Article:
Home > Film, Opinions (Film) > Film: 30 Movies in 30 Days: Day 10

Film: 30 Movies in 30 Days: Day 10

This post is part of a month-long project, answering thirty topics about movies over thirty days. We’re now a third of the way through and the subject for the tenth day is:

Favourite classic movie

Classic is a little vague. Being 2010 films from the 1980s and even 1990s are considered classics but I think it should only include things that pre-date me, a product of a time where people acted or thought differently (however slightly) to the time in which I was born and raised (making anything pre-’80s fair game). Going by the criteria something like Citizen Kane might qualify, but I’ve only watched it the once (and recently) and already covered it back on day one. So a better choice would be:

2001: A Space Odyssey

2001: A Space Odyssey

(Click the image for a link to the source)

I didn’t think this film was that great the first time I watched it (especially compared to the book, which I’d recently read and loved), and I think in that respect it’s a good example that it does matter who you watch a film with. I first saw it with my brother, who is ten years younger than me and has really never seen anything like it before. Watching a film with somebody who isn’t enjoying it (he really couldn’t get into Kubrick’s pacing) can colour the experience and it was only a few months ago when I watched it on Blu-Ray that I truly appreciated it.

Starting with a tribe of apes, early ancestors of humanity, the film charts the presence of the mysterious monoliths, who help the apes develop weapons (and perhaps sets them on the path that leads to their evolution into humans), before leaping ahead millions of years to the discovery of a monolith on the Moon. That leads to an expedition to Jupiter (it was originally going to be Saturn but the special effects were too tricky, only appearing later in Silent Running), a crew of sleeping scientists watched over by two astronauts and the HAL 9000 computer system.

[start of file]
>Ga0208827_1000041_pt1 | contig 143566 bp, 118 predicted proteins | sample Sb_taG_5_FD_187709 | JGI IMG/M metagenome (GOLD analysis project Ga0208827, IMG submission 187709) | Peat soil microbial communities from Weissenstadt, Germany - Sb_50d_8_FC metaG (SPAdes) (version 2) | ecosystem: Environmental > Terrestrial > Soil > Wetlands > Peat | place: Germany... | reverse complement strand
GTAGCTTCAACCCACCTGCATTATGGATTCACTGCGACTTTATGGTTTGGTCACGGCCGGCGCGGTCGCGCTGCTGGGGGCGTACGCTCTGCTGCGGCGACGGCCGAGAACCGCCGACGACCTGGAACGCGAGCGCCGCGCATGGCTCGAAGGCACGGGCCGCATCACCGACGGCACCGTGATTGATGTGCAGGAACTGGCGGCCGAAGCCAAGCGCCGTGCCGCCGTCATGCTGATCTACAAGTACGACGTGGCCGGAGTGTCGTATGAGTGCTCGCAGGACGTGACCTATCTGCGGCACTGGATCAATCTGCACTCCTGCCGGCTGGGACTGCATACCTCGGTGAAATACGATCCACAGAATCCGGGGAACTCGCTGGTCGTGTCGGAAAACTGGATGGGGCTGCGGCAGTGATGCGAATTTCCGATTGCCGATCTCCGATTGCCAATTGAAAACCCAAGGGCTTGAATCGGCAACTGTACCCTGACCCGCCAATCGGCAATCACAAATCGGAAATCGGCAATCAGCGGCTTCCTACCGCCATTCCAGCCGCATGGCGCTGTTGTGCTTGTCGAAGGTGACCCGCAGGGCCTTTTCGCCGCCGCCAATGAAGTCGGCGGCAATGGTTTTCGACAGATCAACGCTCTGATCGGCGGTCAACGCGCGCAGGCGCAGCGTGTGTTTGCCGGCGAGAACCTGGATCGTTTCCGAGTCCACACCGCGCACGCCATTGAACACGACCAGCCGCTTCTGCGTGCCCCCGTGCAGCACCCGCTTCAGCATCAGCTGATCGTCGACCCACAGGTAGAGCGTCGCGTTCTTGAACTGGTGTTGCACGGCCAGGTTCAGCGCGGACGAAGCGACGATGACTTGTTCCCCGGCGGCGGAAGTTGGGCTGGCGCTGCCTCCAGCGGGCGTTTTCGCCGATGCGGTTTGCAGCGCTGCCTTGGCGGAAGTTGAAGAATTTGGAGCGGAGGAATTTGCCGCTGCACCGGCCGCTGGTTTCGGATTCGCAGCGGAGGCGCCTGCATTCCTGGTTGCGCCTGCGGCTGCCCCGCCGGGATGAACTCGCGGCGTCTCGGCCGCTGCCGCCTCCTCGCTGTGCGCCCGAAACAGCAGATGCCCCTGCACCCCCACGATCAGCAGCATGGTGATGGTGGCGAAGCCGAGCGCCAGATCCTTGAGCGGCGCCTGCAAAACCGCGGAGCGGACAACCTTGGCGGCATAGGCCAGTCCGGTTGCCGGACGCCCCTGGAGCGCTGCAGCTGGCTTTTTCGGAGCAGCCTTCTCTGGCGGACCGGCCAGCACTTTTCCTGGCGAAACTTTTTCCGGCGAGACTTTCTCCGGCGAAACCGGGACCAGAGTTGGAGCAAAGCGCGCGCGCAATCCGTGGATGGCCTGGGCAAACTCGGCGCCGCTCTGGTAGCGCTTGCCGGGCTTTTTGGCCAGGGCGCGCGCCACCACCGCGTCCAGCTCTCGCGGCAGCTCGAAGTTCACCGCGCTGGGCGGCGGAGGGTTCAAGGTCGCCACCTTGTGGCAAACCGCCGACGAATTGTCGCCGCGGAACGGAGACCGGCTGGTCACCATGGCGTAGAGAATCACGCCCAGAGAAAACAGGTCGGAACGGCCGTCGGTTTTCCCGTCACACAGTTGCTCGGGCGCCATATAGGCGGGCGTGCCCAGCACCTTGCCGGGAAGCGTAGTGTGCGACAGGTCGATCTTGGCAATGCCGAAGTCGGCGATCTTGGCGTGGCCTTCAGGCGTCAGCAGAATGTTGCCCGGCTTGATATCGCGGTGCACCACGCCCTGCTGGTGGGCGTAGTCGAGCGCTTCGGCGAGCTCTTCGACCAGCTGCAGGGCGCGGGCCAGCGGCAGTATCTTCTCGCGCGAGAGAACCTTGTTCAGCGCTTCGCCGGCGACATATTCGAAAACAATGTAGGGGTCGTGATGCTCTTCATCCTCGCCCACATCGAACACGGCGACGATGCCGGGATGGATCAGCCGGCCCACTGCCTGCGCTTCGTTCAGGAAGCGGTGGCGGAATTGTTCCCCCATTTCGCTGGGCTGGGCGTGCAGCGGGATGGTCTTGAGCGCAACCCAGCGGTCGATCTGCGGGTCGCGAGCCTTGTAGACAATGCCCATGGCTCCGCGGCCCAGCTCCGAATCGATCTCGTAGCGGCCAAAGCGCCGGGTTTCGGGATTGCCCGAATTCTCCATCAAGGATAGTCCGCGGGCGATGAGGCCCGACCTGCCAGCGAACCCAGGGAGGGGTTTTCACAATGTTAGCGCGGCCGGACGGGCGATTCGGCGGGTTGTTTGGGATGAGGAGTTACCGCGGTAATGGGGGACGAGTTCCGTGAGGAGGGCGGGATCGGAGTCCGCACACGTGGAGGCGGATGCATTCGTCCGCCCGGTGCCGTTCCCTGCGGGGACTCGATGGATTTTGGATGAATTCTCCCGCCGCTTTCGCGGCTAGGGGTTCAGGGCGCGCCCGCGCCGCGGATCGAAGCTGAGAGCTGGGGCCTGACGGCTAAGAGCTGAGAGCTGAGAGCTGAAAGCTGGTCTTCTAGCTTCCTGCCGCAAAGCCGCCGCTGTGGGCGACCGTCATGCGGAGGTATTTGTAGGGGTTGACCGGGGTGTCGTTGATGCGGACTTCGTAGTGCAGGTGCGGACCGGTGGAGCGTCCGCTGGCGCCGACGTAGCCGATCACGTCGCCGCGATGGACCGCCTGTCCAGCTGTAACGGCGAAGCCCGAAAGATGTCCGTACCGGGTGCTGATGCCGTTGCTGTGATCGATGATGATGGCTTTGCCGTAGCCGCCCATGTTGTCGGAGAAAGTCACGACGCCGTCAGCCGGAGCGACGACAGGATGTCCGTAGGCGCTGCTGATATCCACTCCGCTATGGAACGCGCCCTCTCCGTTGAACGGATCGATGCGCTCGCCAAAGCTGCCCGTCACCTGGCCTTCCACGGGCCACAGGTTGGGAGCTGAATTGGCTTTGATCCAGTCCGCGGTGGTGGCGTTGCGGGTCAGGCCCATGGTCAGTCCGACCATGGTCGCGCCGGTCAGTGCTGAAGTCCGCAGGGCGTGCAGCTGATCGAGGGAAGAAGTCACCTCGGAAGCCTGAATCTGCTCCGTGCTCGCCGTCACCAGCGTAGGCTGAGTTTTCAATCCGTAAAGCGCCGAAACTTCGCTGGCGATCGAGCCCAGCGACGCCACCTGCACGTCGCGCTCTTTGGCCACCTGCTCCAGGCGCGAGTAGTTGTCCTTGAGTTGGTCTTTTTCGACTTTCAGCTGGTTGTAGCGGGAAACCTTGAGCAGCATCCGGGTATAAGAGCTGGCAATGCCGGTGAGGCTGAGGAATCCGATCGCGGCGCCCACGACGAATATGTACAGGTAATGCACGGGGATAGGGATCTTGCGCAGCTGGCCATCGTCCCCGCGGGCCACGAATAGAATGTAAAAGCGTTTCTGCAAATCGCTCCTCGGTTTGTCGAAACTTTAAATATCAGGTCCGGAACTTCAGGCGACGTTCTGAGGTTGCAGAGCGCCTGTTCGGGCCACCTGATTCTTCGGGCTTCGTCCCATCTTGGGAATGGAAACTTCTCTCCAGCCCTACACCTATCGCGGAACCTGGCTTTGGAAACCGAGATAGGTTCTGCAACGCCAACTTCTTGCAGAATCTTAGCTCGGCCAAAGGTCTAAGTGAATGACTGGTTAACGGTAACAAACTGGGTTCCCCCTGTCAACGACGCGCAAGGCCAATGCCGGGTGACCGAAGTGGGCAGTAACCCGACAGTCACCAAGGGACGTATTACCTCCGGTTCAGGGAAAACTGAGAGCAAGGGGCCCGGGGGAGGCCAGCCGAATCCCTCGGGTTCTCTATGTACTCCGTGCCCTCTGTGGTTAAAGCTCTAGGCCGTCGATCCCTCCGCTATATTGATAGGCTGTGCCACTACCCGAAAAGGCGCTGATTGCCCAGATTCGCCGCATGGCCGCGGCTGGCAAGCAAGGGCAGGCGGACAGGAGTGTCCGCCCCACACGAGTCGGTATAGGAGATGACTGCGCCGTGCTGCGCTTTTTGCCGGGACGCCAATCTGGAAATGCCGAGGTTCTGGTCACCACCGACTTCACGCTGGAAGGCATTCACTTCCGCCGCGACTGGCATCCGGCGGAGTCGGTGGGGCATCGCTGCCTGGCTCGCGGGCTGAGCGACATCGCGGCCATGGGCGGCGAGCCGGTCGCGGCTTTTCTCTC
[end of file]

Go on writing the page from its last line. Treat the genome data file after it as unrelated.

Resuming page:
It’s the kind of story where things start to go awry (setting the template for things like Sunshine), but it’s less a story-driven film (certainly compared to the book) and more of a visual, atmospheric and an aural one, with some wonderfully shot scenes, tense moments (with huge portions of the film having no dialogue) and a majestic soundtrack.

Having only watched 2001: A Space Odyssey for the first time a few years ago it’s been quite a surprise seeing just how influential and heavily referenced it’s been, with a show like Futurama being full of references, far beyond the obvious ones like Also sprach Zarathustra, HAL’s distinctive look, The Blue Danube and Daisy, Daisy that are known even to people who haven’t seen the film. It’s become an iconic film and deservedly so, as it really is a masterpiece and still quite unique after all this time.


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